Friday, June 05, 2015

Tricycles and sidecars: a good alternative for fleet renewal in 3rd-world countries

Derelict old beaters are still a common sight in some 3rd-world countries, many still getting daily-driven either for professional purposes or as a private commuter, but the high average age of the fleet is often approached as a matter of concern not just due to the outdated emission regulations enforced when those vehicles were made but also due to safety issues. Apart from the absence of airbags, crumple zones, side-impact beams, anti-lock brakes, whatever became mandatory in newer vehicles, the effects of all the wear and tear and eventually some lack of preventive maintenance are anything but negligible.

However, the purchasing price of a brand-new car, even an economy-class one such as a Toyota Etios, is often too expensive for many 3rd-world customers, and the ever-growing technical complexity is also usually pointed as a downside of newer vehicles. Also, in spite of stricter emission regulations enforced nowadays, there is some questioning about the real footprint of a modern car vs. keeping an old beater on the road due to all the energy spent to manufacture a new vehicle, even if that involves recycling materials from scrapped jalopies instead of just increasing the mining for raw materials. Another aspect to consider regards to fuel-efficiency: not even the ever-growing fuel costs seem to justify the initial purchasing price of a new econobox, considering the marginal mileage improvements over an old beater such as a Ford Escort Mk.3 with the Renault-based CHT engine.

In this scenario, tricycles and motorcycles fitted with sidecars sound as a sensible alternative, due to their attractive purchasing price and some real improvement regarding fuel-efficiency. The lower safety standards compared to a modern car, although seeming like an enormous disadvantage, are less noticeable compared to the random old econobox of comparable role going to be replaced. It may even pose as an environmental advantage, since the lesser amount of safety gadgets also means that less raw materials and energy are required during the manufacturing process of the tricycles and motorcycles, and usually a lesser amount of replacement parts throughout the predictable useful operational life of the vehicle.

However, in some countries such as Brazil, passenger transport in sidecars is seen as a taboo. Motorcycles are often treated as being somehow "inferior" to a car, and the wide usage of sidecars by the Nazi troops in World War II is still a strong stereotype, even among some segments of the Brazilian youth. After showing the picture of a Honda CG 125 with a passenger sidecar to a handful of random Brazilian teenager boys, one of them quoted it as a "Nazi bike" just because he has seen motorcycles with sidecars in WWII-themed movies, while others recalled the cargo sidecars that have actually become popular among small businesses in Brazil due to the low operating cost and widely used for LPG gas and bottled water home delivery. The lack of prestige in passenger transport is a less relevant matter when it comes to cargo hauling...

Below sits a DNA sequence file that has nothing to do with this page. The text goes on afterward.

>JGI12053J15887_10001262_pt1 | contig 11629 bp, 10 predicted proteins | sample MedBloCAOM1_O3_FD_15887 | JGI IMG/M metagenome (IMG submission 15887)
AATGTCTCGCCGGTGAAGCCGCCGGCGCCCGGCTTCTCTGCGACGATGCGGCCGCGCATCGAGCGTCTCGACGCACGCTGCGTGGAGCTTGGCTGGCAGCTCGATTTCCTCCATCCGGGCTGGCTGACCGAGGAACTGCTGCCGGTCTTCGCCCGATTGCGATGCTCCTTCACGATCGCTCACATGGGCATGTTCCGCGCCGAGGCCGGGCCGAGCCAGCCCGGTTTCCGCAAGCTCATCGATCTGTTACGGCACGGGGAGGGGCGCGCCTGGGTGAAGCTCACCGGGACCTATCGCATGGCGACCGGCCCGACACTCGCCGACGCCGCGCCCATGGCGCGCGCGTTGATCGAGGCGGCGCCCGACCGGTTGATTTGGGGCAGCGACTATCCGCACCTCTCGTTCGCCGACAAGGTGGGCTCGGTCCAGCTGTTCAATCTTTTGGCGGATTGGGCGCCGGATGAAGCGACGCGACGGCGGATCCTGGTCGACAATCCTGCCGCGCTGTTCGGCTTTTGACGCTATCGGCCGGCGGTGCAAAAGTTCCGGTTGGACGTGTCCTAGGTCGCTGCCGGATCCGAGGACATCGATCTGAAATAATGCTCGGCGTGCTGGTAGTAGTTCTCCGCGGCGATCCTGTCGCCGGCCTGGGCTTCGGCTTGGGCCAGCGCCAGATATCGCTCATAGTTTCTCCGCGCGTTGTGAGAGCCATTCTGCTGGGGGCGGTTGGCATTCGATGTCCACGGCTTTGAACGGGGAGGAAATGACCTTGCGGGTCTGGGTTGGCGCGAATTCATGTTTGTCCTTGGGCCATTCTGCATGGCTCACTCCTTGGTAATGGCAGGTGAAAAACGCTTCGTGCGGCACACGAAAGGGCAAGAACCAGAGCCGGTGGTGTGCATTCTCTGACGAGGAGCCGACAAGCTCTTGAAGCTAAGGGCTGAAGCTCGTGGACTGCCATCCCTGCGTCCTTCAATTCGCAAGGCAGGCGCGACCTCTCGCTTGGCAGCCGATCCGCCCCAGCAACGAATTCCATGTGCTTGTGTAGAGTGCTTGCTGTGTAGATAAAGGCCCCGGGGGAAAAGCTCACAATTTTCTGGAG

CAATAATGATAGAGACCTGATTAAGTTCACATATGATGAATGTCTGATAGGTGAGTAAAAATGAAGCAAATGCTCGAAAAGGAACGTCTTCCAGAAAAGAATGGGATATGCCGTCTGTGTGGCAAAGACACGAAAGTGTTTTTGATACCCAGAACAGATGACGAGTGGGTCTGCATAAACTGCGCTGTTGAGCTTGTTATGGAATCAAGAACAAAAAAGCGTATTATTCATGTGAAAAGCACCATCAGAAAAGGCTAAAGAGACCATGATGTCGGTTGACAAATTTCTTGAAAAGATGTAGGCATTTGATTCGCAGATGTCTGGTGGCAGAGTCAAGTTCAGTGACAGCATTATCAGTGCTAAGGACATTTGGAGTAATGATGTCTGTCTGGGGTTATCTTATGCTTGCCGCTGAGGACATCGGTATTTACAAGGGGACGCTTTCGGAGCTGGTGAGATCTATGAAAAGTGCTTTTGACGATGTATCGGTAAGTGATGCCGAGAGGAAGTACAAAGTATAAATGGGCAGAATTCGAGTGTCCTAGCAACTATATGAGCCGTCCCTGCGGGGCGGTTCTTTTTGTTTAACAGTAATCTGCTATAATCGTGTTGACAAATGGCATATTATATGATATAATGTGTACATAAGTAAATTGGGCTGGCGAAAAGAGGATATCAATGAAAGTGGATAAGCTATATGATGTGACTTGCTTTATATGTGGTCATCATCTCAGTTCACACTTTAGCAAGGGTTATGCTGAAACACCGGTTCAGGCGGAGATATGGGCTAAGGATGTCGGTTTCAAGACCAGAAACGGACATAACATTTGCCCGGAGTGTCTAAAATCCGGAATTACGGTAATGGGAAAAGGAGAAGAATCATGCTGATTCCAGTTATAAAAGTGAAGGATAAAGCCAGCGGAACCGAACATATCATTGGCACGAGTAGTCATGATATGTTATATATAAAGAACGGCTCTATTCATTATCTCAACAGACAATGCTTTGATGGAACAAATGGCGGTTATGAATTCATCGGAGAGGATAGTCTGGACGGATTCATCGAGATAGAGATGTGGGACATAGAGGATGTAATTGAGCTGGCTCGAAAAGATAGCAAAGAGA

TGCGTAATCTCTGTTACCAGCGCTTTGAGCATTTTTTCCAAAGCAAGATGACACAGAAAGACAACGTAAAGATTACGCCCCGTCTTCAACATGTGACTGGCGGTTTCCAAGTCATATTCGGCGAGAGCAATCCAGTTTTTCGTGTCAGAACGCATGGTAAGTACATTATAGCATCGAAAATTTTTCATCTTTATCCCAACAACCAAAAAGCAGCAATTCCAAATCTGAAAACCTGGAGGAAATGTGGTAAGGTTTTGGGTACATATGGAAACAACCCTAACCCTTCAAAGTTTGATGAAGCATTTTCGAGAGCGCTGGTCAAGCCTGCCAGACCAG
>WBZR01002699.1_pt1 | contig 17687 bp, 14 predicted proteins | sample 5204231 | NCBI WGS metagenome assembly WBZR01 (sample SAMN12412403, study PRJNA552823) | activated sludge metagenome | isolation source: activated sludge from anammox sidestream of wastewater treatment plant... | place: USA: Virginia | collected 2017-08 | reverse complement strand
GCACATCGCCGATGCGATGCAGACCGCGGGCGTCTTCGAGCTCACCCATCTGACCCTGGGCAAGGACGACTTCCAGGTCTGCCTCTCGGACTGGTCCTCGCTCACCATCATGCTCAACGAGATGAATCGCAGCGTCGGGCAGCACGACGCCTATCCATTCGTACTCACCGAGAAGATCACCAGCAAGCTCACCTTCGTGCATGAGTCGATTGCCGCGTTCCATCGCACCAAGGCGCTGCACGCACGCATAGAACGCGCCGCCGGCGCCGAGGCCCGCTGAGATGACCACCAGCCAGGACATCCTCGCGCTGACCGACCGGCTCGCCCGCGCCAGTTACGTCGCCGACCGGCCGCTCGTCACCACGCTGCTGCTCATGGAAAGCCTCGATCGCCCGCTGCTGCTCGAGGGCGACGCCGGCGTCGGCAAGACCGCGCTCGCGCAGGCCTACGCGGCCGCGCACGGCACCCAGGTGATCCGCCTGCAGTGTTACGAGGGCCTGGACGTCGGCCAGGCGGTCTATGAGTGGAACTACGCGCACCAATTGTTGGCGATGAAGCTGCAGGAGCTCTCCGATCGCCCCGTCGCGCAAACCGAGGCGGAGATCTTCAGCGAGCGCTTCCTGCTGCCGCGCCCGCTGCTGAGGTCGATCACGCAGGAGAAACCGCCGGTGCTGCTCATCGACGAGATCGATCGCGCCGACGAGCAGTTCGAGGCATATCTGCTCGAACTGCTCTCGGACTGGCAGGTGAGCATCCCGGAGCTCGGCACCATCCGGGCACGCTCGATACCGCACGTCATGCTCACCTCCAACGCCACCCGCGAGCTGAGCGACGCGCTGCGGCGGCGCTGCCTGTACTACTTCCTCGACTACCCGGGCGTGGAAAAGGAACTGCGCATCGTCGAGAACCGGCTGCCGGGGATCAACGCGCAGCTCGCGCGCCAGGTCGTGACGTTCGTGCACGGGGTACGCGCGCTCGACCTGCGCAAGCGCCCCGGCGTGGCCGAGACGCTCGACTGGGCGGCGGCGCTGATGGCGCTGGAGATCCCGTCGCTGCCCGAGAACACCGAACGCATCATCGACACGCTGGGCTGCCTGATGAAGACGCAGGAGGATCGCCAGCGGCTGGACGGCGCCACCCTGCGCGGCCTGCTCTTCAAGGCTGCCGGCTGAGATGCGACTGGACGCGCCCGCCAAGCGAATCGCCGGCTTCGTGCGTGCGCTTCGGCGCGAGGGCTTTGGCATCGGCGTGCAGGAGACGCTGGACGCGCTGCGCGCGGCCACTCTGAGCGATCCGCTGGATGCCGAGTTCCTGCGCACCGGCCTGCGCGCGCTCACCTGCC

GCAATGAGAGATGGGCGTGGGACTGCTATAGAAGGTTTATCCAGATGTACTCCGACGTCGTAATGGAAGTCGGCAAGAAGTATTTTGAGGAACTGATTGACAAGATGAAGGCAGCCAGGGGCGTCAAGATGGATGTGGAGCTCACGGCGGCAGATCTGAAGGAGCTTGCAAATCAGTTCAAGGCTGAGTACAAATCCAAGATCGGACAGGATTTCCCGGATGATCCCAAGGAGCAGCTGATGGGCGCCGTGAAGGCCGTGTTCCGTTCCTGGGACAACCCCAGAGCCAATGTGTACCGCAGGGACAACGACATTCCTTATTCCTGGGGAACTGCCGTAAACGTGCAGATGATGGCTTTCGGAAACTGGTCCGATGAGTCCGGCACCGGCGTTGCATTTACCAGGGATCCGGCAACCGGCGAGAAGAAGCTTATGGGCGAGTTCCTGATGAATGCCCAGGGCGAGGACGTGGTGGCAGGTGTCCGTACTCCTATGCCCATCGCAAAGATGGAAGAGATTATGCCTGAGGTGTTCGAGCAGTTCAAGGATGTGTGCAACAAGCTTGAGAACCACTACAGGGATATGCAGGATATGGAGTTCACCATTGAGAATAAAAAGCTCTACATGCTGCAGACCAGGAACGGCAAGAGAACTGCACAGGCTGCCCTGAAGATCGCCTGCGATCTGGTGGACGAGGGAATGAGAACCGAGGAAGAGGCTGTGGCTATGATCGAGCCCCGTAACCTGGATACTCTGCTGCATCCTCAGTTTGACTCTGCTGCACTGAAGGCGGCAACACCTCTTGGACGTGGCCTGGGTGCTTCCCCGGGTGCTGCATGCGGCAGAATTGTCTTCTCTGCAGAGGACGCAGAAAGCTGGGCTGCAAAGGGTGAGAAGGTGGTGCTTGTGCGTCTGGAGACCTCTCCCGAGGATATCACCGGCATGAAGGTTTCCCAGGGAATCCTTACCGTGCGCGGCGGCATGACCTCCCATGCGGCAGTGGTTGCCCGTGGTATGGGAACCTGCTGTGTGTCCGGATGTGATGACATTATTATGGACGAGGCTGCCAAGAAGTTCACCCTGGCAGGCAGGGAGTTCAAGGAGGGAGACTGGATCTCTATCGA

Despite all the practical advantages of a tricycle or a motorcycle with sidecar over a car in an identical operational scenario such as a Fiat Uno, the outdated emission regulations enforced for motorcycles were constantly held against them to discredit any of their environmental advantage regarding other aspects. However, the availability of electronic fuel injection and catalytic converters has reached even low-displacement motorcycles, which turned them as strictly-regulated concerning to emissions as a car. Even alternative fuel capability became a reality, and while some countries in Asia approached to Compressed Natural Gas (CNG) there are some gasoline-ethanol flexfuel motorcycles available in Brazil, such as the Honda CG 150 Mix, rebadged as FlexOne after a recent restyling.

Now, a matter of controversy: can a cheap motorcycle-based utility tricycle be deemed more eco-friendly than a much more hyped hybrid car? Performance-wise, a tricycle powered by an air-cooled 150cc carburettor-fed engine is clearly disadvantaged, with a top speed usually around 60 to 80km/h which sounds enough for inner-city traffic but does compromise the safety on road, although some beefier engine up to 250cc or 300cc would provide some higher power reserve for occasional highway rides and the fuel-efficiency wouldn't be so disadvantaged due to the higher weight compared to a motorcycle. Aerodynamics also harm both fuel-efficiency and road performance, but there is a lot of room for improvements in this field. Anyway, an air-cooled 150cc carburettor-fed engine still leads to Prius-like 25km/l (4L/100km) average fuel consumption figures in a poorly-aerodynamic tricycle, so a bigger liquid-cooled engine combined to a wider gear spread and some aerodynamic enhancements turn the overall performance more suitable to occasional road stretches.

Despite all the skepticism and criticism they may still face both by people from developed countries who see it with some disdain as a makeshift or even in 3rd-world countries where private car ownership is still regarded as a status symbol, tricycles and sidecars are an economically-attractive and technically-viable option to meet the requirements of budget-constrained customers seeking for a good alternative to get rid of an old jalopy, considering not just their low cost of ownership but also the overall environmental footprint which might also cater to some segments of 1st-world markets willing to pose somewhat "environmentally-correct".